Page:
Current Market Volatility, Explained

FEG monitors the current market volatility within the global economy. For more insights into the Fed’s tightening cycle of rate hikes and quantitative tightening, please read our latest Research Review.

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May 16, 2022

This year has seen a return to market volatility. Although it has not been the favorable market environment investors hoped for, it might be the challenging environment many expected. Both equity and bond markets have declined amid rapidly rising interest rates around the globe. Volatility has made daily equity market moves of more than a full percentage point, the norm for 2022, and apart from the COVID-19 pandemic, the CBOE Volatility Index (VIX) has not been this high since 2012. Looking back to the start of the year, despite inflation being top of mind for many, the markets were priced for a post-pandemic recovery. Instead, this year has brought monetary policy regime change driven by inflation, which gets to the heart of the recent volatility.

The Federal Reserve (Fed) has embarked on a new tightening cycle to combat persistent inflation. Supply chains have not yet recovered from the pressure of the pandemic, and recent COVID-19 lockdowns in China have only worsened conditions in some industries. The tragic war in Ukraine has increased geopolitical tensions and further added to inflation, most notably in food and energy.

Fed Chair Jerome Powell commented that there is little the Fed can do to lessen supply shocks, as the Fed’s tools are intended to impact demand. The market’s concern is that inflation becomes “stickier” or stubbornly high. The tight labor market has driven wages materially higher in some sectors. If job openings remain hard to fill, further increases in wages present the risk of a wage/price spiral.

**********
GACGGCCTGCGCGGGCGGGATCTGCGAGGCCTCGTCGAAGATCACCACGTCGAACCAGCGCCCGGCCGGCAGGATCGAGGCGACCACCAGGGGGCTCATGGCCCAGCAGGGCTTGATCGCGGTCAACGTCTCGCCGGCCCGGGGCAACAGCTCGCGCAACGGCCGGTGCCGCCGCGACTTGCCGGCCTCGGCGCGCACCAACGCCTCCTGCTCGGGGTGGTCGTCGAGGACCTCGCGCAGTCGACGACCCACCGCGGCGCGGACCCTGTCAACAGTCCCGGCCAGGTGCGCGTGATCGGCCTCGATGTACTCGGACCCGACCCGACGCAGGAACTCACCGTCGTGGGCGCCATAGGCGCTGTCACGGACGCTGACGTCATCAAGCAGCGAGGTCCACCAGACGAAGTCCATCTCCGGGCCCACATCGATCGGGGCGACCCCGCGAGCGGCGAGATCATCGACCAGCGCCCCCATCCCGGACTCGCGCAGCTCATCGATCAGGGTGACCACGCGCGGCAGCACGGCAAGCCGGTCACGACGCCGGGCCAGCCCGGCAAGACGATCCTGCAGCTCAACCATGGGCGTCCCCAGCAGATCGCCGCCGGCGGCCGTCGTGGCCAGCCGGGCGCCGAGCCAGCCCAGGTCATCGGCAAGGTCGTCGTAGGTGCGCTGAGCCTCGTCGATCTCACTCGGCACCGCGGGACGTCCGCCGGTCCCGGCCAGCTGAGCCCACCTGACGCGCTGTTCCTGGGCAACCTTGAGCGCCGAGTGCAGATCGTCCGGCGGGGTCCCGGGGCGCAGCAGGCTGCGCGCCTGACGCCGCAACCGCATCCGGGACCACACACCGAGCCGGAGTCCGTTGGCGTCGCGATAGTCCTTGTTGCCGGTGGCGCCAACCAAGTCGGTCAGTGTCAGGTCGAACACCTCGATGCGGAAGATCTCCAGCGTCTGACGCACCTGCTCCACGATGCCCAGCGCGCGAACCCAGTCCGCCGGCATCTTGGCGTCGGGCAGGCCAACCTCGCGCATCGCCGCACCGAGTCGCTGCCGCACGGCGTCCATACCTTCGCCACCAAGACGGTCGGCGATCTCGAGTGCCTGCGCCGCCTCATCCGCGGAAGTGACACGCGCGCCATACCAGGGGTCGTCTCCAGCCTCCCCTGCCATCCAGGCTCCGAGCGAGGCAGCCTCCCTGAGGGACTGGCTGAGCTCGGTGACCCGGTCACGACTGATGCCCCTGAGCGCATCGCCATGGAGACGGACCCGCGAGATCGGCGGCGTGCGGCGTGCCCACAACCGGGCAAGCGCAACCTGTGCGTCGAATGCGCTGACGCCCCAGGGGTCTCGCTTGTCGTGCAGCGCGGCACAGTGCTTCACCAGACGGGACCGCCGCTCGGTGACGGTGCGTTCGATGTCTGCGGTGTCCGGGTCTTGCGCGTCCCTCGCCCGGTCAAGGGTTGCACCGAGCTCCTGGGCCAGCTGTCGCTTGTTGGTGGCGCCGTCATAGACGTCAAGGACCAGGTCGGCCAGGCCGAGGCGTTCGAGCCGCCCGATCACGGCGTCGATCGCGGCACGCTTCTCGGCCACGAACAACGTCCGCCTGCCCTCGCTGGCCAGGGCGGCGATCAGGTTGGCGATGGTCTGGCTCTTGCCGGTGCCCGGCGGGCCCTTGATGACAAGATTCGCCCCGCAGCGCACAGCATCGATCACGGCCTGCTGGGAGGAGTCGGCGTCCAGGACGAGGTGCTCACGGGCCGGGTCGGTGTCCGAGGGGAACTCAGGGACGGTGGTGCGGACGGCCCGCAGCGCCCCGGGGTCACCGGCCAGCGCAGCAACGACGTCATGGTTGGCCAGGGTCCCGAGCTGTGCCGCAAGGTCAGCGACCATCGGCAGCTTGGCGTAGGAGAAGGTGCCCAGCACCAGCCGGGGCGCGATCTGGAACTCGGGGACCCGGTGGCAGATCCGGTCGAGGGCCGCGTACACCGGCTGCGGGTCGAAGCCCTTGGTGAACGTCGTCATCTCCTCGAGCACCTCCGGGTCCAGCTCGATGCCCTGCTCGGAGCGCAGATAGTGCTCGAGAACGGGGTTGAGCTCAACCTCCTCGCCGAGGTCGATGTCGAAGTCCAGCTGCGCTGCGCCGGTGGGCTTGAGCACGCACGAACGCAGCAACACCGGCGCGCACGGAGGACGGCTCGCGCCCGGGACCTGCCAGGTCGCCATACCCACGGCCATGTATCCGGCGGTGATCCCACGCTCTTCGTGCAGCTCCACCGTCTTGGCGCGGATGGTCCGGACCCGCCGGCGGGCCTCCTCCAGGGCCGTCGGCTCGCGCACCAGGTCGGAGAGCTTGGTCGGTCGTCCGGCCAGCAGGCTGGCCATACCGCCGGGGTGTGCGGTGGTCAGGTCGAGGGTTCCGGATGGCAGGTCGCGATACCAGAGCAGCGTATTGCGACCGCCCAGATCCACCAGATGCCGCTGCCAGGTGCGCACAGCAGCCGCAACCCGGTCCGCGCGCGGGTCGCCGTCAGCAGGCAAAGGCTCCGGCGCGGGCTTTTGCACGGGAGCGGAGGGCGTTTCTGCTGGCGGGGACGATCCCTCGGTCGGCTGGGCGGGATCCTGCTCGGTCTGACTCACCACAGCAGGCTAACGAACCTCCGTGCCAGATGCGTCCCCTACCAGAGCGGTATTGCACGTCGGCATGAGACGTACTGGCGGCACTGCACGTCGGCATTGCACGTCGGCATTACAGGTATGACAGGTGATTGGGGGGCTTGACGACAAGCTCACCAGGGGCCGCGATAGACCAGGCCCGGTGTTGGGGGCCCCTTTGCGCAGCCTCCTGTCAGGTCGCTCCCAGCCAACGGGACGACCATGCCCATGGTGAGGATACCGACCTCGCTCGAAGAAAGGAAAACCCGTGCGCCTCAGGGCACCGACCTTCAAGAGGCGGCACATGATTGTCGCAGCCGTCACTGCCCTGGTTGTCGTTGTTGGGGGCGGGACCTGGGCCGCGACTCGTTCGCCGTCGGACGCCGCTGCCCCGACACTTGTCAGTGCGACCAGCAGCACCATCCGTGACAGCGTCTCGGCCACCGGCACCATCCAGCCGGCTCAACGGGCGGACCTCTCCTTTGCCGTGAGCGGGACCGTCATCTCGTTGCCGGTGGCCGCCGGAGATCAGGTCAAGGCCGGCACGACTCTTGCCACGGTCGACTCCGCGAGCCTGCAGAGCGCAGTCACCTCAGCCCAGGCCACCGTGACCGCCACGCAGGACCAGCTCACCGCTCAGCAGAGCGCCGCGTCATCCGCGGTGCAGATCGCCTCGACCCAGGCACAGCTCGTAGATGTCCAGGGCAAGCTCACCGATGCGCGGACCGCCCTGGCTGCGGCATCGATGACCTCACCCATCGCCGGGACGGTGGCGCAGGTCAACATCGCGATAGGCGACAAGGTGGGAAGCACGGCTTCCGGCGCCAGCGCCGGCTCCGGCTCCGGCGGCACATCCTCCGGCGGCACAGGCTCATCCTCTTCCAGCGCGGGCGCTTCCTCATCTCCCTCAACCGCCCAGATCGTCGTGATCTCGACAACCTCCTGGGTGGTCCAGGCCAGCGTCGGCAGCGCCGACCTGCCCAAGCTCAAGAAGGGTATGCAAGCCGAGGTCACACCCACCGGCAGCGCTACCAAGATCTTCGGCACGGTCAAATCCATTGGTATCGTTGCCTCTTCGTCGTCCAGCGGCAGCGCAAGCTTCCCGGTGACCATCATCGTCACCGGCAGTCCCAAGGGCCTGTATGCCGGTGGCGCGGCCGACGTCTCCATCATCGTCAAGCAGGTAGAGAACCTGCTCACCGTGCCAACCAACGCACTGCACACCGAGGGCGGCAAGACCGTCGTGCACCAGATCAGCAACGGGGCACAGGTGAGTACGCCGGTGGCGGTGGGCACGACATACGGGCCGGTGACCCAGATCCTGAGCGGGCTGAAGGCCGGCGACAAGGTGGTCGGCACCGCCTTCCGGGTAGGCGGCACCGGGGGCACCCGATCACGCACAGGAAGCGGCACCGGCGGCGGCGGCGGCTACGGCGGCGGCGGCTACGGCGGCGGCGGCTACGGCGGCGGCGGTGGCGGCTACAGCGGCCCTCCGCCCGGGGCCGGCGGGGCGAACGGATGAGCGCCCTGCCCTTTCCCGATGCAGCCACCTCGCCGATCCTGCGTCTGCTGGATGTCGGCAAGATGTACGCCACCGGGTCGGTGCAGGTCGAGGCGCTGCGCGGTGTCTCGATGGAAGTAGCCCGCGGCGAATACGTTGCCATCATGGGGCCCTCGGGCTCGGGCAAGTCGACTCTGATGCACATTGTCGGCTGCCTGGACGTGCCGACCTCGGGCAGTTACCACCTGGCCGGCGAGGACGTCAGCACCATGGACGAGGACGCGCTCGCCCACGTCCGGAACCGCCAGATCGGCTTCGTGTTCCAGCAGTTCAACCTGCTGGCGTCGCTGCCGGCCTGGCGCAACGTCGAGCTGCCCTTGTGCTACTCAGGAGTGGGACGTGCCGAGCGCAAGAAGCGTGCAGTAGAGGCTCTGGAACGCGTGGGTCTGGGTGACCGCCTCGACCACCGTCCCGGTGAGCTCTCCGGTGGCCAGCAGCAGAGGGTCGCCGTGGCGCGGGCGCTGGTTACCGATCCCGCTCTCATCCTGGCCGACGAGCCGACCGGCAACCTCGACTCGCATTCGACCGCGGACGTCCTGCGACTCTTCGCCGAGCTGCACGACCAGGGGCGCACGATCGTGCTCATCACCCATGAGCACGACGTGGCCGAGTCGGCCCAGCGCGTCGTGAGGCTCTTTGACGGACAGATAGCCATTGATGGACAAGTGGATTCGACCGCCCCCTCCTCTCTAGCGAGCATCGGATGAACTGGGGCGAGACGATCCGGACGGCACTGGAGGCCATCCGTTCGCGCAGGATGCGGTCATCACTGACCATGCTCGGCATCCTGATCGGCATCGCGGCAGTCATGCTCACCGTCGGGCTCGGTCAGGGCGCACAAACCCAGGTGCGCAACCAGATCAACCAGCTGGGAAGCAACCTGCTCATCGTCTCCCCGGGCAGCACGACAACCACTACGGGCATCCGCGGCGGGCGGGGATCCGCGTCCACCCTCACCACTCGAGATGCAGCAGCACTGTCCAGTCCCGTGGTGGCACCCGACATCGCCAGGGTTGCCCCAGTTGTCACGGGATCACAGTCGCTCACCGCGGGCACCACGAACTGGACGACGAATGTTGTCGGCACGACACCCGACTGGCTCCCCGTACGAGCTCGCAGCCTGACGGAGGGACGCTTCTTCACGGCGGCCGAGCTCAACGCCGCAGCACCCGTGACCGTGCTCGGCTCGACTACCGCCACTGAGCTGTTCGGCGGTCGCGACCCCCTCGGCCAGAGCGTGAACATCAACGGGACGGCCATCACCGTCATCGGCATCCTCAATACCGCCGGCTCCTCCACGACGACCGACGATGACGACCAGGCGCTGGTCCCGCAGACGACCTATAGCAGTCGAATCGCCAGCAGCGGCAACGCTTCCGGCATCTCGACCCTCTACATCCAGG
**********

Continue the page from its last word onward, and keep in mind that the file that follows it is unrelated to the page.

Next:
Rising input and labor costs pressure companies’ margins, and there are already signs of margin compression and weakened earnings guidance. Nevertheless, the market reaction to the start of this tightening cycle is in line with those of the past 30 years, but the market’s peak before the first hike was higher before tightening than in other instances.



S&P 500 Indexed Market Volatility 5.22


To compound matters, this is a mid-term election year, and with that comes increased uncertainty. Typically, the party that controls the White House loses seats in Congress, pressuring the markets to understand the implications of power shifts on law and policy. Sizeable drawdowns during mid-term elections are not uncommon, but 2022’s market decline has been notably rapid and substantial.



S&P 500 Corrections Market Volatility 5.22


When the market declined from similarly high valuations in 2000, the return to more historically normal valuations took the better part of a year and was furthered by the onset of the 2001 recession. That is not to say that markets will do the same in 2022. Still, investors should be prepared for more than a few months of choppy markets. The global economy is still recovering from the pandemic, and inflation is a persistent concern across the globe. The key to successfully moving through such periods is, as always, to focus on the long term, avoid rash decisions, and trust that a diversified portfolio built in less stressful periods will win out over time.



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